As the Nuclear Safety and Security Commission (NSSC) gave approval for the Wolsong-1 Nuclear Power Plant at Gyeongju to continue operating on Feb. 27, local opposition and civic groups strongly protested the decision.
On the same day, the Ulsan City Branch of the New Politics Alliance for Democracy said, “It is clearly a snatch that the NSSC decided to re-open the Wolsong-1 Nuclear Power Plant without opposition party members. The extension is invalid without definite data presentation about its safety and the investment of the proper expenses and agreements of residents.”
The Ulsan City Branch of the Labor Party said that the decision of the NSSC ignored concerns over the plant’s safety, which had been an issue in the past, and complained that it was a closed-door decision without the release of relevant information.
The party pointed out that not only residents of Pohang and Ulsan, who live within a 30-kilometer radius around the Wolsong-1 Nuclear Power Plant, but also the entire nation are now exposed to the risks of the old power plant with the decision.
The Ulsan Progressive Politics Forum Promotion Committee stressed, “It is the decision to approve a 10-year license extension, holding the lives of the people and Ulsan citizens as security.”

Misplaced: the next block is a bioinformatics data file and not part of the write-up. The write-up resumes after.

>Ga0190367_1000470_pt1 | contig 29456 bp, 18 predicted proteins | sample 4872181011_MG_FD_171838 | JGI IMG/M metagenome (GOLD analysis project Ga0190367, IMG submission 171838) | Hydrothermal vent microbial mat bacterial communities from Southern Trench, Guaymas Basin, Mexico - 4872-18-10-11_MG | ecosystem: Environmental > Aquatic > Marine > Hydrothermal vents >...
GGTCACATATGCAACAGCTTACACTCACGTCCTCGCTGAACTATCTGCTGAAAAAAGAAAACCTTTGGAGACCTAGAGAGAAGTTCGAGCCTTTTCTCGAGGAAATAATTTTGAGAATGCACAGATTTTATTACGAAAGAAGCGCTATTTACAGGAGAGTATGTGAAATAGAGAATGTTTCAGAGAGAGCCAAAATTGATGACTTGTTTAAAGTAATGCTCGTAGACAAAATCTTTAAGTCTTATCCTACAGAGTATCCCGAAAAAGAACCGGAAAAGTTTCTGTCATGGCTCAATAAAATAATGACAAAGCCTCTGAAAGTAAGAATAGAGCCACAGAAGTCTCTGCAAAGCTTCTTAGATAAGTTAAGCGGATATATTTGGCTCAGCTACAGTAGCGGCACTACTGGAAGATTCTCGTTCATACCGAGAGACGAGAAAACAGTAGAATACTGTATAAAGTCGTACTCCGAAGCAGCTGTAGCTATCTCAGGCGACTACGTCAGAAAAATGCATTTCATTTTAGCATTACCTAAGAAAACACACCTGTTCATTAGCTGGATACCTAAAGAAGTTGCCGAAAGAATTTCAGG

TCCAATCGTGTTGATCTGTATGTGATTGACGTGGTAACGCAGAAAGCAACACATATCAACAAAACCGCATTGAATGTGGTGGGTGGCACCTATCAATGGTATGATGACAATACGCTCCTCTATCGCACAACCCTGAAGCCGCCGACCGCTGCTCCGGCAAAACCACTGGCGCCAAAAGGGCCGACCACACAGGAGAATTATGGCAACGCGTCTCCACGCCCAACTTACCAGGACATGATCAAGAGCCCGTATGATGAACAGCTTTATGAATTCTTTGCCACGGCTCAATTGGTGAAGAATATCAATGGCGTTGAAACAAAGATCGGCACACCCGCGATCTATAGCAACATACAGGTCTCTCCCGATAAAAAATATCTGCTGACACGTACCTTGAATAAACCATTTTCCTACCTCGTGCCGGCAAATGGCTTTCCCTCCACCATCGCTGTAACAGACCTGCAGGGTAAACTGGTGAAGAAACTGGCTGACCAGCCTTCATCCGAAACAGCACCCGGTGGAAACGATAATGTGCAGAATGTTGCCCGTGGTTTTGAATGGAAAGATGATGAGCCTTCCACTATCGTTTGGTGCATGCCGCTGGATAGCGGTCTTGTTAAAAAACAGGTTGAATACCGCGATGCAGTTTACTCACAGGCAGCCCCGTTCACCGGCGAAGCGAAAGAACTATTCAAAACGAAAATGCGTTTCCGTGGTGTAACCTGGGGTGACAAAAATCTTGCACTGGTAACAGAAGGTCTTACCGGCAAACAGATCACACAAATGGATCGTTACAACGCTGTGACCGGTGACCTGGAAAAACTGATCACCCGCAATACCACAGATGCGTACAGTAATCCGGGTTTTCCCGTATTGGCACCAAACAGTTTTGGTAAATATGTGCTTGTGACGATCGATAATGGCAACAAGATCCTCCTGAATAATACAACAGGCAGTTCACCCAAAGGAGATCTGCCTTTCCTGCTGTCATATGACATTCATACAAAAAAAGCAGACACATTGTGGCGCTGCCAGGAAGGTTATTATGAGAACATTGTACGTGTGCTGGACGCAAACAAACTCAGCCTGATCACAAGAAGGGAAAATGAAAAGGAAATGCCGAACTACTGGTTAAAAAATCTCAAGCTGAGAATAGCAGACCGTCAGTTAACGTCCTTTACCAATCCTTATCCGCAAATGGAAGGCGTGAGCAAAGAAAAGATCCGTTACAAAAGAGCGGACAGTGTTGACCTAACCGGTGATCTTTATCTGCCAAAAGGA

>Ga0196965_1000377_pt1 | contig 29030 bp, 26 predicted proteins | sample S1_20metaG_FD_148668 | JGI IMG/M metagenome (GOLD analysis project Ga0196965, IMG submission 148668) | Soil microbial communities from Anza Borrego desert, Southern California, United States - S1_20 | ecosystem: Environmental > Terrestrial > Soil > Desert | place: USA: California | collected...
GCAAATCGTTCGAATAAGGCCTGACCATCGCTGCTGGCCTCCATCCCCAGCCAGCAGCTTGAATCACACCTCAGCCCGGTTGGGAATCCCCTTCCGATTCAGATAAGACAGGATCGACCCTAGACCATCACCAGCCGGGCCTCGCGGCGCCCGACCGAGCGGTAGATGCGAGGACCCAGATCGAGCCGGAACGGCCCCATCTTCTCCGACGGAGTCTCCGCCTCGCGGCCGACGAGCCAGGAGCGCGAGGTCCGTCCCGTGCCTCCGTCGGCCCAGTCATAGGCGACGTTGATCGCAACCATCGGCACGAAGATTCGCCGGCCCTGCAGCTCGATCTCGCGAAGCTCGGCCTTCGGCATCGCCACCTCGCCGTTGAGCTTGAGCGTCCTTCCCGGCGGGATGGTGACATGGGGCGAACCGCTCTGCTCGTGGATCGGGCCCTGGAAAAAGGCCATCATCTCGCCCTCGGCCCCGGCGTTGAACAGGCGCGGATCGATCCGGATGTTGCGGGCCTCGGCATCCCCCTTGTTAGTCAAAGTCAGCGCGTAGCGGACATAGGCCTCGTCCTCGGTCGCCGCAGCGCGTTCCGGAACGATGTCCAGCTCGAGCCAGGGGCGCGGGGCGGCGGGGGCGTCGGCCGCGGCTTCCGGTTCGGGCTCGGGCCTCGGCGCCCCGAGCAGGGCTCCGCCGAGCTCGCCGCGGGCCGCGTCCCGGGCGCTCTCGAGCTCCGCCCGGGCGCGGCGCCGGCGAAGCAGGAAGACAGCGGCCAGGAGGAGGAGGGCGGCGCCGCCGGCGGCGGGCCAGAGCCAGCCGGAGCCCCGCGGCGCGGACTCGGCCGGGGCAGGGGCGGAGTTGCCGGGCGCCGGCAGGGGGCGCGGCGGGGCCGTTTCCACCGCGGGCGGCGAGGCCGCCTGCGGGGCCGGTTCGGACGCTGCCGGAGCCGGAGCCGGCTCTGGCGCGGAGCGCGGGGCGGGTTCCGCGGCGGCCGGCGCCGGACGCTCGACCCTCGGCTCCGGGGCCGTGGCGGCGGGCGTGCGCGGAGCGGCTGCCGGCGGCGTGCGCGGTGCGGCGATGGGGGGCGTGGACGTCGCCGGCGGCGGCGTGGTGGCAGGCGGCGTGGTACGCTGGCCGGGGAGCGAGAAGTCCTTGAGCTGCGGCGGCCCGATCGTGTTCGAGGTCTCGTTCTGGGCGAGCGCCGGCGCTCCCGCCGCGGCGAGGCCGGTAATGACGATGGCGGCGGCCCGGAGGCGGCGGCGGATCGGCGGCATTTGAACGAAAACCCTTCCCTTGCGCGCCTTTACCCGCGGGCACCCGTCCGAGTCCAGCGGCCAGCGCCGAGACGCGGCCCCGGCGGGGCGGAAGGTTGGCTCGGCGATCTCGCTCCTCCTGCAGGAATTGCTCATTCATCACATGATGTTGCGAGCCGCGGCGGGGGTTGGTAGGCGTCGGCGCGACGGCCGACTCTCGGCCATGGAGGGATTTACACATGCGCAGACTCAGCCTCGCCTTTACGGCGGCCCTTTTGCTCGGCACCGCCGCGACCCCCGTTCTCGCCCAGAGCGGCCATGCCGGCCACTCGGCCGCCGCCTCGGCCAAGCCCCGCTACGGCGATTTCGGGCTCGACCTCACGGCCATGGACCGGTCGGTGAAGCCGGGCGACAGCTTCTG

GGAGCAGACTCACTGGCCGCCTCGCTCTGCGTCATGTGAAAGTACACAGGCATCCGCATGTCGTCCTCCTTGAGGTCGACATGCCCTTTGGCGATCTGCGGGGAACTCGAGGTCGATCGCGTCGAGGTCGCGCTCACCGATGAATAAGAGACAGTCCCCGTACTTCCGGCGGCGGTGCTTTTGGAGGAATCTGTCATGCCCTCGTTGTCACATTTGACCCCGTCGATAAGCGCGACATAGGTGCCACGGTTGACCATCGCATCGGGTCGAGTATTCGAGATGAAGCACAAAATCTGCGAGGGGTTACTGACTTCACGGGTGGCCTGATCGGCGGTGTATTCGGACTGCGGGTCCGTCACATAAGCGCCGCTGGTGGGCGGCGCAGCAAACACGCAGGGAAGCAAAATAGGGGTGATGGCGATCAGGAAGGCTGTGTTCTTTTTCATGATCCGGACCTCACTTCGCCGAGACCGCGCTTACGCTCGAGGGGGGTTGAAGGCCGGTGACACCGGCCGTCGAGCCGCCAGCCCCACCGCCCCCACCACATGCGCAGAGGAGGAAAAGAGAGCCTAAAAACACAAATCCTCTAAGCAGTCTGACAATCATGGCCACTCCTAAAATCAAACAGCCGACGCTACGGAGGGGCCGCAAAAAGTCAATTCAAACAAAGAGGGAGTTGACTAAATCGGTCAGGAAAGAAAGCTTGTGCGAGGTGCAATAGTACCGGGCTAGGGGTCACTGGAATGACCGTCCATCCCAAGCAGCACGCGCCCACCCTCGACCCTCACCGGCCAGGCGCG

Lee Heon-seok, representative of Energy Justice Actions, said, “Even though it already cost more than 560 billion won [US$508.49 million] for replacing the components to extend the plant’s life, an astronomical amount of money will go into the plant for re-operation in the future.”
Yang-yi Won-young, member of the Energy Alternative Forum, said, “Unlike advanced countries, a nuclear operator in Korea has its own evaluation on safety inspection and applied techniques, which are 30 years old, for an up-to-date standard for safety. Moreover, the decision completely excluded the intentions of the people and the local residents.”
Enforcing the vote at 1 am on Feb. 27, the NSSC decided to continue operating the Wolsong-1 Nuclear Power Plant after seven government-appointed members of the commission voted in favor of the license extension, while two members abstained.
Even though the Nuclear Safety Act, which was issued on Jan. 20, requires it to collect resident opinions on the environmental impact assessment before the permission to re-operate power plants, the NSSC didn’t abide by the law.
Also, it allowed a member of the Korea Hydro & Nuclear Power (KHNP), who was involved in the task of selecting the power plant site, to vote, even though he has a clear reason for disqualification.
The KHNP explained, “We have verified the safety to continue the operation through inspections. We have replaced the most aged equipment and also installed equipment to cut off the outside leakage of radioactive substances in case of accidents. Therefore, the plant is nothing short of a new plant.”